This reflex that it’s okay to be racist to Asians because it is all a “big joke,” is also happening to Jeremy Lin. There is the bowing, which some do with respect, others to be asses, there are endearing “Lin” puns but also some that are on the verge of “what the heck.” And then most glaringly was the ESPN headline that was published on their site that read “Chink in the Armor” after Lin’s first loss after 7 straight wins to the Hornets. Really? Really? Did that just happen? In addition, an ESPN anchor also read that same headline on TV. Really? Really? You’re a professional sports anchor? The writer of the headline is now fired and the anchor was fined but who in their right mind would ever even think that was okay? Another offensive thing was from the Knicks own arena, Madison Square Garden, which had Lin’s face popping out of a fortune cookie that said “The Knicks Good Fortune” maybe not as shockingly awful as saying, “Chink” but who the hell thought that was okay? If any black basketball player’s head popped out of an African American associated food, all hell would have broken loose. Issues of this double standard, this idea that it is funny and harmless to be racist towards Asians has largely been the norm until Lin. This is because up to this point, there has been no major public figure or platform to address these issues. I’m sure that this will get even more intense and if Lin losses games, the ferocity and unfettered racism of headlines, talking points and all else will be greater still.

Why Lin? There are a few key reasons why Jeremy Lin is the fist person in American media culture to bring these issues to the fore. One, his underdog story. America loves narratives of trial, perseverance and never quitting. He has all of this in his ascent to his position in the Knicks. From being dropped, put into the minors, and overlooked, his is the story that is the American fiber of re-invention, luck and hard work. Two, he is a “perfect minority.” Lin is a smart young man and he has a humility to him that is loved by the sports community and also by Americans. He went to Harvard for Economics so we know he has brains. He is a devout Christian and listens to Christian rock music, wants a Christian girlfriend and he is proud to be Asian but doesn’t talk excessively about that or himself. Three, he is an Asian man in the NBA. The NBA’s players are predominantly black and although there have been a few Asian players in the league, most notably Yao Ming, Lin is different as he is the first Chinese(Taiwanese) American born player ever to be in the league. The fact that Lin is playing in this highly masculine sport dominated by black men, who are still stereotyped to be the most potent sexually in American culture, gives Lin more credence as being masculine and being sexual. Breaking down this most dismissive stereotype of Asian men being inferior to other males is incredibly important. Also, this role has even more impact because it is not proving masculinity in a separate, foreign sport such as marital arts but within an American institutionalized sport with a mass audience.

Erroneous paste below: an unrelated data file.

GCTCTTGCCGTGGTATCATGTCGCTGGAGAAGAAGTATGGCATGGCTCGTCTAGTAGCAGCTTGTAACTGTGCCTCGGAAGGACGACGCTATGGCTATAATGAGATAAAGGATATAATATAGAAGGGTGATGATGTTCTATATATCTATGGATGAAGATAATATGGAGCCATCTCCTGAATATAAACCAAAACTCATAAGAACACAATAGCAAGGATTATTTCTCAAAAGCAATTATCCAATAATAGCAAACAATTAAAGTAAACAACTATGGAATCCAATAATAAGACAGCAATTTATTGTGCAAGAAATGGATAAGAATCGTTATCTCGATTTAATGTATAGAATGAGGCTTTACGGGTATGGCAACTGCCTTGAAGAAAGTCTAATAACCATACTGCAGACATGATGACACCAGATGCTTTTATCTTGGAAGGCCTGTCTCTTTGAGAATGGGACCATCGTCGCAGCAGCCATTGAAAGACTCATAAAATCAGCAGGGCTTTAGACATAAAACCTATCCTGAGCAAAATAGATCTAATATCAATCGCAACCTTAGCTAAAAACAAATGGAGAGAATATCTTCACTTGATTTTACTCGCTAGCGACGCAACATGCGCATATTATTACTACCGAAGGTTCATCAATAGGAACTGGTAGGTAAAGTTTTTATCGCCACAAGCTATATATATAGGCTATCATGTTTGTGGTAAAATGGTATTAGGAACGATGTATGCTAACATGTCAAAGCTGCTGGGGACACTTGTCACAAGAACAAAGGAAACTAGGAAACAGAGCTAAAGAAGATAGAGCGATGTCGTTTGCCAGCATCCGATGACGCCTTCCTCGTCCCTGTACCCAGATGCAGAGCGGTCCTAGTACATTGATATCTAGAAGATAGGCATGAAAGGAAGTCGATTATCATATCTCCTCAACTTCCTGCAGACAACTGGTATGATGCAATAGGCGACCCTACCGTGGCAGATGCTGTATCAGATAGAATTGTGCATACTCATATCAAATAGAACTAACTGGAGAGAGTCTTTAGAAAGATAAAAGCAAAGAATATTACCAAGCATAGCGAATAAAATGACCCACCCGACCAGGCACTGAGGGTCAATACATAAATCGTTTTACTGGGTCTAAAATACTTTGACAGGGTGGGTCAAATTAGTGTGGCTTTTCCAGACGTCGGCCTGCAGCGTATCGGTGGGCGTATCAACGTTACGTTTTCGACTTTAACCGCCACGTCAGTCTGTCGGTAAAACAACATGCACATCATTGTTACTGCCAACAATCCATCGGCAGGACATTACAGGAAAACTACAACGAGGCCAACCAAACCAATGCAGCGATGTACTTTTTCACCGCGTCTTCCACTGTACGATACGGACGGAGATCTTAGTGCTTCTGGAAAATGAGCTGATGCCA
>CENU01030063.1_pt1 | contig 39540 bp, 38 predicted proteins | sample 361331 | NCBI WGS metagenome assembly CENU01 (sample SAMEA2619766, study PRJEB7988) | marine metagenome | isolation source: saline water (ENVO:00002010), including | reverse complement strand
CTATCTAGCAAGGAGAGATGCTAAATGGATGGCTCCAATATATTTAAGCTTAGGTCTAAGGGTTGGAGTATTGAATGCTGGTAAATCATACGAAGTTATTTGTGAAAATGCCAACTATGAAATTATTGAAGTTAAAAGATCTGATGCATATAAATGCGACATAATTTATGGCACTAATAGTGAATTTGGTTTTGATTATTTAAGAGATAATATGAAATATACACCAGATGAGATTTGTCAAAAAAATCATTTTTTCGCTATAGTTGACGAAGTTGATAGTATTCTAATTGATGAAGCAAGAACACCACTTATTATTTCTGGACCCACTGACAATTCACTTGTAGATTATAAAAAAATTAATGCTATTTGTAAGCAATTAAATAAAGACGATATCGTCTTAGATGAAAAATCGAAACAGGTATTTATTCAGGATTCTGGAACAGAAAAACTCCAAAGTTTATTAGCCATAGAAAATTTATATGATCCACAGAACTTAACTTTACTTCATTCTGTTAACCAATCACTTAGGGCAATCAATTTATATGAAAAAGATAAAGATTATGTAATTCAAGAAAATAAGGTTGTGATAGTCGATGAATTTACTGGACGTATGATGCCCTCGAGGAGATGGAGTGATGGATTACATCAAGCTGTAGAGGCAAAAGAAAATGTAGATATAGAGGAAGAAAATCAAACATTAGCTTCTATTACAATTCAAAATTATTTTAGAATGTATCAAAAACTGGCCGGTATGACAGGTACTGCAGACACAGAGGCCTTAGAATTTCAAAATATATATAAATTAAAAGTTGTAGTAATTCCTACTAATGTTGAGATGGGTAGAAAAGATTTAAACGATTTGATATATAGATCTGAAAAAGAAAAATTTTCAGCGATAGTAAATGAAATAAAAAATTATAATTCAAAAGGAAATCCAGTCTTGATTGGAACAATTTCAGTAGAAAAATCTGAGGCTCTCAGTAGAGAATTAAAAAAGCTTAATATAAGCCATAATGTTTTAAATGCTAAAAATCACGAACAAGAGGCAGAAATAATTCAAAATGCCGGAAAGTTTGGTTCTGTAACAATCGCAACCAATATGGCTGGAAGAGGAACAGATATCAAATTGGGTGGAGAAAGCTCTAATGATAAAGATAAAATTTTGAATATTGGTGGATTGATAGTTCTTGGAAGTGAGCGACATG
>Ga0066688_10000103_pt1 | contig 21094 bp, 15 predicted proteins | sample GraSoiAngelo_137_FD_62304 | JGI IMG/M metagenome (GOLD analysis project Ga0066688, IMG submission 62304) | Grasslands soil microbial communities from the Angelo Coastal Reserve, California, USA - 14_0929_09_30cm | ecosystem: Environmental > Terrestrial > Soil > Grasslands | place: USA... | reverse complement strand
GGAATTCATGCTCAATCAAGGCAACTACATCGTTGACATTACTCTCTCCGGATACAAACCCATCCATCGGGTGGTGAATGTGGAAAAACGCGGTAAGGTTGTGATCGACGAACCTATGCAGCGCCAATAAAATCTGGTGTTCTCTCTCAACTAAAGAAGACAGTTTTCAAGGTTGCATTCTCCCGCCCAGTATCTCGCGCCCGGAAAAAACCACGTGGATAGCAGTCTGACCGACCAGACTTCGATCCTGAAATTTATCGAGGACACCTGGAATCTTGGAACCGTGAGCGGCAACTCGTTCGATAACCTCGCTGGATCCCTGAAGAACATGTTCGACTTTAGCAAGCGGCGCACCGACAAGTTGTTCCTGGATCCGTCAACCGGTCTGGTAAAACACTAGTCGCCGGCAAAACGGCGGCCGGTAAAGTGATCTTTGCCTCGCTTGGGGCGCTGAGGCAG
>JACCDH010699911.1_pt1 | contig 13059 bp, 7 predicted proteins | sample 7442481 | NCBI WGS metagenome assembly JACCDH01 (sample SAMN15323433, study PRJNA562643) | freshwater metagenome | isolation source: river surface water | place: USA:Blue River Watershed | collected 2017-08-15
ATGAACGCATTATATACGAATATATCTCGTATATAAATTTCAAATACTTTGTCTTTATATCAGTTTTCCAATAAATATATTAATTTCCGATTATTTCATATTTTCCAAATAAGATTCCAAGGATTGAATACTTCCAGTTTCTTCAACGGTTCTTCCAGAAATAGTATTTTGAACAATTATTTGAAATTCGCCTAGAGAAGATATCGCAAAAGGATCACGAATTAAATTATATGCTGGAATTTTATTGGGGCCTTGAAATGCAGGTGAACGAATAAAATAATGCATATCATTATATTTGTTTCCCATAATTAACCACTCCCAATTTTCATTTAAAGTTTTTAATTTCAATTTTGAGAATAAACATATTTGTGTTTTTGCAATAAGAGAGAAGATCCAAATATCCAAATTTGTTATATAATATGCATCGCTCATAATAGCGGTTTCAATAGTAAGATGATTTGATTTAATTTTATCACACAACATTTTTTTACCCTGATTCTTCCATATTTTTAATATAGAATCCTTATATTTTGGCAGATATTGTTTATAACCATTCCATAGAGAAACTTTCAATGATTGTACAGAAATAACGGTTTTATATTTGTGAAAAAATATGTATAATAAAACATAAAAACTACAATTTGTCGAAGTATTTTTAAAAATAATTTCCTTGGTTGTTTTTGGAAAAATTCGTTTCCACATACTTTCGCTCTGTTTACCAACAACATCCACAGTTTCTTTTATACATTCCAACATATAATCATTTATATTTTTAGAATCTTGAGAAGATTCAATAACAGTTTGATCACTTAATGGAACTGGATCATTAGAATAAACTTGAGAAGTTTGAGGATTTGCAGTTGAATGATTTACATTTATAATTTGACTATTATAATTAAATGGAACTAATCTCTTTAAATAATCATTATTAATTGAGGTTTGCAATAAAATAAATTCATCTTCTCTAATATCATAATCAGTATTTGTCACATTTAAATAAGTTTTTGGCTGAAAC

Sports have always functioned as a means of social integration, acceptance and conversation. America has a full history of these confrontations and it is from this linage that Lin’s story is also a part of. Sports are a funny thing in that they function in many ways. Some think that it is a mere opiate to the masses, some brain-draining drone of spectacle, savagery, unnecessary minor accomplishments but I think that is a closed way to think about it. Sports are like everything else that humans endeavor upon to measure skills, abilities, awareness and progress as human beings. The components of physical ability and mental and emotional will that are required by athletes are incalculable but there is a system that measures performance of an athlete and through this validation occurs. It is with this validation and proof of merit that spectators accept and praise that athlete. There is a beauty to sports that I have never and probably will never see in the arts. Jeremy Lin has made more progress in confronting issues of race faced by Asian Americans than any book, painting, poem, song, video, film or any other art form that I have seen in my lifetime. Why that is probably has to do with the audience, big issues need big audiences. Race relations in this country are still very unresolved and although some may not like it, if it takes sports to get that conversation started, bring it.